Horses Everywhere! A Beginner's Guide to Fujinomori Shrine

[Local College Students Introduce] There seem to be a lot of people out there who, despite being interested in temples and shines, find them difficult to approach or don't quite know what to look at when they visit. That's why local college students in Kyoto created this series of beginner's guides to animal-related shrines! This article will introduce Fujinomori Shrine (Fujinomori Jinja), which houses the guardian deity of horses. What kind of shrine could it be?

Fushimi/Yamashina

Things to Do

What is Fujinomori Shrine?

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Located in Fushimi, which is home to many other famous temples and shrines like Fushimi Inari Shrine (Fushimi Inari Taisha), Fujinomori Shrine is one of the most prominent old shrines in Japan, with a long history of around 1,800 years. The enshrined god deals with military arts and is known for bringing about victory. It is said to improve luck at winning. For that reason, many samurai and members of the royal court have worshipped at this shrine.

In recent years, there's been increased attention on the shrine thanks to a game that features Tsurumaru Kuninaga - a treasured sword that is related to the shrine. The level of interest has been particularly high among young women!

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The first place of interest at the shrine is the Treasure Hall (Homotsu-den), where the treasures of the shrine are on display.

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The treasures are mostly weapons and armor. Not just swords, but even heavy weapons are on display!

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The Murasaki Ito Odoshi Oyoroi, in particular, is a must-see, as it's a designated national treasure. Despite being around 700 years old, the armor is in pristine condition, looking just as elegant as it did all those years ago.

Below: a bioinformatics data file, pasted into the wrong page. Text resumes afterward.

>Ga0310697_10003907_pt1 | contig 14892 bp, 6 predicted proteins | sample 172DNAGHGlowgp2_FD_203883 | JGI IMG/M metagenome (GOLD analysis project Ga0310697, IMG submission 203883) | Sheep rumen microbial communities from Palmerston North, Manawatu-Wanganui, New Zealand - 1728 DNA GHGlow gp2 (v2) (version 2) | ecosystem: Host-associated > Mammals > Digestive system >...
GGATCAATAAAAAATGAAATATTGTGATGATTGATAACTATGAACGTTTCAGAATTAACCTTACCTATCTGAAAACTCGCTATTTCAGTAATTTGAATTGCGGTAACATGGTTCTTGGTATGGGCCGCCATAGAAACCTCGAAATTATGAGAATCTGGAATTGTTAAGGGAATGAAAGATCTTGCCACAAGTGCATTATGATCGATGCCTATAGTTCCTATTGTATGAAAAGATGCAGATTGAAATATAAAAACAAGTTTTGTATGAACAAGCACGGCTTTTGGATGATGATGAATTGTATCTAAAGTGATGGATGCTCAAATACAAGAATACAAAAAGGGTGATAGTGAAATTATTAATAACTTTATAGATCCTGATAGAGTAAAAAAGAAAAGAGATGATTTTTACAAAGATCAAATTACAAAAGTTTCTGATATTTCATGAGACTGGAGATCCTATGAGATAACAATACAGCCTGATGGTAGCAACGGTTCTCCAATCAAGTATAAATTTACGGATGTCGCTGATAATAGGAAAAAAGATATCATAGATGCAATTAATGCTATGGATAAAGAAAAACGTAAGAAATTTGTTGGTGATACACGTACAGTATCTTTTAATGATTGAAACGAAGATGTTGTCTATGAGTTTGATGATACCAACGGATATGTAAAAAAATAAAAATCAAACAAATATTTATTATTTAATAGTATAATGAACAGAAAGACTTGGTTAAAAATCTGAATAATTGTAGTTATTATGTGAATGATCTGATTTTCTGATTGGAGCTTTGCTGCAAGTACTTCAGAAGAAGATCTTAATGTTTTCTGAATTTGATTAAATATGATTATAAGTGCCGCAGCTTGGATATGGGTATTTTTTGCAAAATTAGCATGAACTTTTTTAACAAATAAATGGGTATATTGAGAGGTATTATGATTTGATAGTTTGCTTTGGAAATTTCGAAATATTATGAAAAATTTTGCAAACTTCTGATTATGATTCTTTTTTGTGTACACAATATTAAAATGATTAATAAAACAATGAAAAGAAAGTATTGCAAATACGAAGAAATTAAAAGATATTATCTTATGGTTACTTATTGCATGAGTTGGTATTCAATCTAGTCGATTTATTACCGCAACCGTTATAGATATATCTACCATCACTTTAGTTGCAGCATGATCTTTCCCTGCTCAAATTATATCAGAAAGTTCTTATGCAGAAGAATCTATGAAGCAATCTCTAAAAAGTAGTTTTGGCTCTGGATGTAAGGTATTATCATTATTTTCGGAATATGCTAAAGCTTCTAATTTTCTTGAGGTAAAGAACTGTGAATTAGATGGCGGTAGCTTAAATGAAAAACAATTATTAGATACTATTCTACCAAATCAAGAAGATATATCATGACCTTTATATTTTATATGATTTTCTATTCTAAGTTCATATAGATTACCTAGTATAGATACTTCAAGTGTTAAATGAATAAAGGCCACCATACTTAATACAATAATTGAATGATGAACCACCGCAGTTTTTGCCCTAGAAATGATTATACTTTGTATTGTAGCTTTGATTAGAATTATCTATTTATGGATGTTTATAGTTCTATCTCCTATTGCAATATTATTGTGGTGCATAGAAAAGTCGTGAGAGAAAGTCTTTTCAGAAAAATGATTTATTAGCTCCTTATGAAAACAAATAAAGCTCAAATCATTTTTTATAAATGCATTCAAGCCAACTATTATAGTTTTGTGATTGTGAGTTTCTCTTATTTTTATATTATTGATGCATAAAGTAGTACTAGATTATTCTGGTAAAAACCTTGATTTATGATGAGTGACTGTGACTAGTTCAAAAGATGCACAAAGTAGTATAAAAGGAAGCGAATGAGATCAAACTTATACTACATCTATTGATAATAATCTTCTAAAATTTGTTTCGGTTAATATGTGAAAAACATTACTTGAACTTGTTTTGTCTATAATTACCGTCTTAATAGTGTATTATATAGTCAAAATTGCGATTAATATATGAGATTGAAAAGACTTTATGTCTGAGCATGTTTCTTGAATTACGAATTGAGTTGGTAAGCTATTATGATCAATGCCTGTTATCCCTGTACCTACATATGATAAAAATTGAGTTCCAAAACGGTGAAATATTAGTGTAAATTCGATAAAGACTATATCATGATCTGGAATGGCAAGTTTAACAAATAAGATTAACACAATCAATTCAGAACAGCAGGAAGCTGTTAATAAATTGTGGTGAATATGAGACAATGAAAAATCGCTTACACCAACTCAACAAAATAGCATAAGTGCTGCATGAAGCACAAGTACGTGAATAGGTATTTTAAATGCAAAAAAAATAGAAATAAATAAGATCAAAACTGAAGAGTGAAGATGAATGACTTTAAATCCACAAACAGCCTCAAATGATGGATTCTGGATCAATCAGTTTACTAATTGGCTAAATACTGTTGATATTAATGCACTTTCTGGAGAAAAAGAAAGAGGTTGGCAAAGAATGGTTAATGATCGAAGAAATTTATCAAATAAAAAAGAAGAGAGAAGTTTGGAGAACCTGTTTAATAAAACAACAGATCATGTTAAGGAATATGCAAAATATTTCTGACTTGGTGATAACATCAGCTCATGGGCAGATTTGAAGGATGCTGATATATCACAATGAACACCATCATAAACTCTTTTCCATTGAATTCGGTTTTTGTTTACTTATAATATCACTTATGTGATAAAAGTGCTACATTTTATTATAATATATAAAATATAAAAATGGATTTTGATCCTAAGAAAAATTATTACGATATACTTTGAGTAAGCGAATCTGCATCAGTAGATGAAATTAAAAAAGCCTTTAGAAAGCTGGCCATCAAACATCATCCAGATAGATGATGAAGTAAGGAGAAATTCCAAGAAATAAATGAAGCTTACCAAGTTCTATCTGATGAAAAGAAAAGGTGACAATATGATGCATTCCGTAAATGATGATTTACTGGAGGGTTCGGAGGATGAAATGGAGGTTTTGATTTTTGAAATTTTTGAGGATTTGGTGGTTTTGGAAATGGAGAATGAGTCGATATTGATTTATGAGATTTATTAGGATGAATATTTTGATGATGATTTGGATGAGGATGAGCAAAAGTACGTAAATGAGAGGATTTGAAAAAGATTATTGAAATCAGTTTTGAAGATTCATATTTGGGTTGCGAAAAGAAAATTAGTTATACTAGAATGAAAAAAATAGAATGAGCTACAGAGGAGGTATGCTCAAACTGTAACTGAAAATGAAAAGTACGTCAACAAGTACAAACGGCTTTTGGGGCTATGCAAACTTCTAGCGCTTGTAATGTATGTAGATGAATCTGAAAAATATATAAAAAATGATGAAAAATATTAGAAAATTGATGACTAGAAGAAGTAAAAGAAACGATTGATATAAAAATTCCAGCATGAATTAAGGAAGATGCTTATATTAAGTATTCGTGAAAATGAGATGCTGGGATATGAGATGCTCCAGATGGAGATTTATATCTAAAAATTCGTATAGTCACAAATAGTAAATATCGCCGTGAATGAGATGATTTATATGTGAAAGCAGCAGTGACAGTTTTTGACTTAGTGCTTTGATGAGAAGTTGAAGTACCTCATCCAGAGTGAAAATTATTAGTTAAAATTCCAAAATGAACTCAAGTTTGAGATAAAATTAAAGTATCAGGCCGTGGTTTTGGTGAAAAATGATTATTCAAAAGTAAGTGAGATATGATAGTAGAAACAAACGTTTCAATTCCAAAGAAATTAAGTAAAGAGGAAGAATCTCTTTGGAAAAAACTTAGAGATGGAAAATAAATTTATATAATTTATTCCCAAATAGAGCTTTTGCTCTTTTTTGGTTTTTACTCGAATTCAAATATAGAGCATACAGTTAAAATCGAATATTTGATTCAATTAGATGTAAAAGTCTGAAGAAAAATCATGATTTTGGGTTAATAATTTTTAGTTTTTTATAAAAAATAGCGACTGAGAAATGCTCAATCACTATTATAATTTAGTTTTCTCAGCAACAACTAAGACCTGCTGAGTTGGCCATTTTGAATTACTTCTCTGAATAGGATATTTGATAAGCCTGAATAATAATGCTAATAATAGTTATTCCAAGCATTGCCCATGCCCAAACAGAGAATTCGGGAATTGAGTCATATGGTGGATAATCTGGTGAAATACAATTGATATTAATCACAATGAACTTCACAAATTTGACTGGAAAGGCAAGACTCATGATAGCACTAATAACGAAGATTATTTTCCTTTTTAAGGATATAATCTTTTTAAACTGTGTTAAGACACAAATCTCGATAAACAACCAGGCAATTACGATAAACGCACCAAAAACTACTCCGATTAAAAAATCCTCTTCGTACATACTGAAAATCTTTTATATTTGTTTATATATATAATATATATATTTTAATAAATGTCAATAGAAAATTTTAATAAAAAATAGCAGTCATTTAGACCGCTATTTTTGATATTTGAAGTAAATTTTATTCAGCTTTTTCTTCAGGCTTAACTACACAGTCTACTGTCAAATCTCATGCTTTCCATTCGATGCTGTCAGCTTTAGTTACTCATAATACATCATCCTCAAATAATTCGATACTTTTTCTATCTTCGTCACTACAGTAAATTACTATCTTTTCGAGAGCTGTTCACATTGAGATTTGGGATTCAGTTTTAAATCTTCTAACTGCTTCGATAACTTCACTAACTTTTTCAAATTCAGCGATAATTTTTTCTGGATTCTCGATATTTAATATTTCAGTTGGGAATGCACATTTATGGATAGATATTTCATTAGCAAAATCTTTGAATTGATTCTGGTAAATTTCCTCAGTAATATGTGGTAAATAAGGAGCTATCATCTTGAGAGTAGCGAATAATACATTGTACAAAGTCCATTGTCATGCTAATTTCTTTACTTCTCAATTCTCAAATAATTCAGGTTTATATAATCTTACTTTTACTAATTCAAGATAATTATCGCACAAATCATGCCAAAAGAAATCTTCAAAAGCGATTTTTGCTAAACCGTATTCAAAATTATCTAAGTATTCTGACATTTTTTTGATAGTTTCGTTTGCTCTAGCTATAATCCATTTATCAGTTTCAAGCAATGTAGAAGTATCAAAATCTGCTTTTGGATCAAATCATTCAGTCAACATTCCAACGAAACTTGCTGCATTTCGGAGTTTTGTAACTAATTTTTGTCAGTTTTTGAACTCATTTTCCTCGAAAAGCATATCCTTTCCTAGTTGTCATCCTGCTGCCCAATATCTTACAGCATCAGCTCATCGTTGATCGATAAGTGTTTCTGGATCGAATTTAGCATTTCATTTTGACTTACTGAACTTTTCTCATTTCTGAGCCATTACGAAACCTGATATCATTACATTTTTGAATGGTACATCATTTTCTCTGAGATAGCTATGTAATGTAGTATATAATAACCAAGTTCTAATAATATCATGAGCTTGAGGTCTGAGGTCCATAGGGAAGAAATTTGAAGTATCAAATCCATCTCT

Horses Everywhere!

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Every year on the 5th of May, the Fujinomori Festival (Fujinomori Matsuri) is held at the shrine. This festival is famous for an event called "Kakeuma Shinji". During the event, participants show off various skills while riding on horseback. Due to this, the enshrined god is also said to be the guardian deity of horses. This event is especially popular with people in the horse-racing industry and horse-racing fans.

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Because of this event, you'll find many areas of interest around the shrine that are related to horses, such as sculptures of sacred horses and ema (small wooden plaques with wishes written on them) that boast of Kyoto's long history.

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The Horse Museum located within the Treasure Hall is a real masterpiece. An impressive collection of horse figures, including items from the Chief Priest's personal collection, are on display.

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The variety is staggering. Traditional craft items like Fushimi Ningyo and Edo Hariko are a given, but the collection even includes items from all over the world, such as from China, southeast Asia, and Europe.